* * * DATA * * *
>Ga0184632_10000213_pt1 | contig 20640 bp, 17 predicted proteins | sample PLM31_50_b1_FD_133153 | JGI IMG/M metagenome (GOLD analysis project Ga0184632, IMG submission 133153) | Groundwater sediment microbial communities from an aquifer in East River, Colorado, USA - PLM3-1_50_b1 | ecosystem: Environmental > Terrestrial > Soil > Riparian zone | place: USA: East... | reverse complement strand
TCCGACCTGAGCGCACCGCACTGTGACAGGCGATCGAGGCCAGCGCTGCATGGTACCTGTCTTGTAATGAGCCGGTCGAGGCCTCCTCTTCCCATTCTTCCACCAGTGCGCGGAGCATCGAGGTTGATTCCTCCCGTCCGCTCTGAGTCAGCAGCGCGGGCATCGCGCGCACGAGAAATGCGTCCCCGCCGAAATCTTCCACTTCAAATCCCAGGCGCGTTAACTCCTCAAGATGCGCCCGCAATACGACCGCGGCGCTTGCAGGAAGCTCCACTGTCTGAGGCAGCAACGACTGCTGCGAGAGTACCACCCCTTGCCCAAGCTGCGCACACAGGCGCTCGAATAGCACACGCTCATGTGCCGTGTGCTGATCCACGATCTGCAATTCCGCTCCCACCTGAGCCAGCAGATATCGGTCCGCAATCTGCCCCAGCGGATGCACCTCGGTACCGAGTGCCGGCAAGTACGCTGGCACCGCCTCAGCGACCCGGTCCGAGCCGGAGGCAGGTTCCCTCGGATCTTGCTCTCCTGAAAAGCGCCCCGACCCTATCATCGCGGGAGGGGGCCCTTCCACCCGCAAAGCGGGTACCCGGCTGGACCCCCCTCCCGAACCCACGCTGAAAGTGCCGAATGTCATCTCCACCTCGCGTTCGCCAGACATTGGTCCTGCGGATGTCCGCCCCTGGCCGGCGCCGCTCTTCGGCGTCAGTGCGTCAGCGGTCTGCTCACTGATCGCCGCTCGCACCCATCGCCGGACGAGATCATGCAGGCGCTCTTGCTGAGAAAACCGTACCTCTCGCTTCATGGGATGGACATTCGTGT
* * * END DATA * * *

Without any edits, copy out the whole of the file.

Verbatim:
>Ga0184632_10000213_pt1 | contig 20640 bp, 17 predicted proteins | sample PLM31_50_b1_FD_133153 | JGI IMG/M metagenome (GOLD analysis project Ga0184632, IMG submission 133153) | Groundwater sediment microbial communities from an aquifer in East River, Colorado, USA - PLM3-1_50_b1 | ecosystem: Environmental > Terrestrial > Soil > Riparian zone | place: USA: East... | reverse complement strand
TCCGACCTGAGCGCACCGCACTGTGACAGGCGATCGAGGCCAGCGCTGCATGGTACCTGTCTTGTAATGAGCCGGTCGAGGCCTCCTCTTCCCATTCTTCCACCAGTGCGCGGAGCATCGAGGTTGATTCCTCCCGTCCGCTCTGAGTCAGCAGCGCGGGCATCGCGCGCACGAGAAATGCGTCCCCGCCGAAATCTTCCACTTCAAATCCCAGGCGCGTTAACTCCTCAAGATGCGCCCGCAATACGACCGCGGCGCTTGCAGGAAGCTCCACTGTCTGAGGCAGCAACGACTGCTGCGAGAGTACCACCCCTTGCCCAAGCTGCGCACACAGGCGCTCGAATAGCACACGCTCATGTGCCGTGTGCTGATCCACGATCTGCAATTCCGCTCCCACCTGAGCCAGCAGATATCGGTCCGCAATCTGCCCCAGCGGATGCACCTCGGTACCGAGTGCCGGCAAGTACGCTGGCACCGCCTCAGCGACCCGGTCCGAGCCGGAGGCAGGTTCCCTCGGATCTTGCTCTCCTGAAAAGCGCCCCGACCCTATCATCGCGGGAGGGGGCCCTTCCACCCGCAAAGCGGGTACCCGGCTGGACCCCCCTCCCGAACCCACGCTGAAAGTGCCGAATGTCATCTCCACCTCGCGTTCGCCAGACATTGGTCCTGCGGATGTCCGCCCCTGGCCGGCGCCGCTCTTCGGCGTCAGTGCGTCAGCGGTCTGCTCACTGATCGCCGCTCGCACCCATCGCCGGACGAGATCATGCAGGCGCTCTTGCTGAGAAAACCGTACCTCTCGCTTCATGGGATGGACATTCGTGT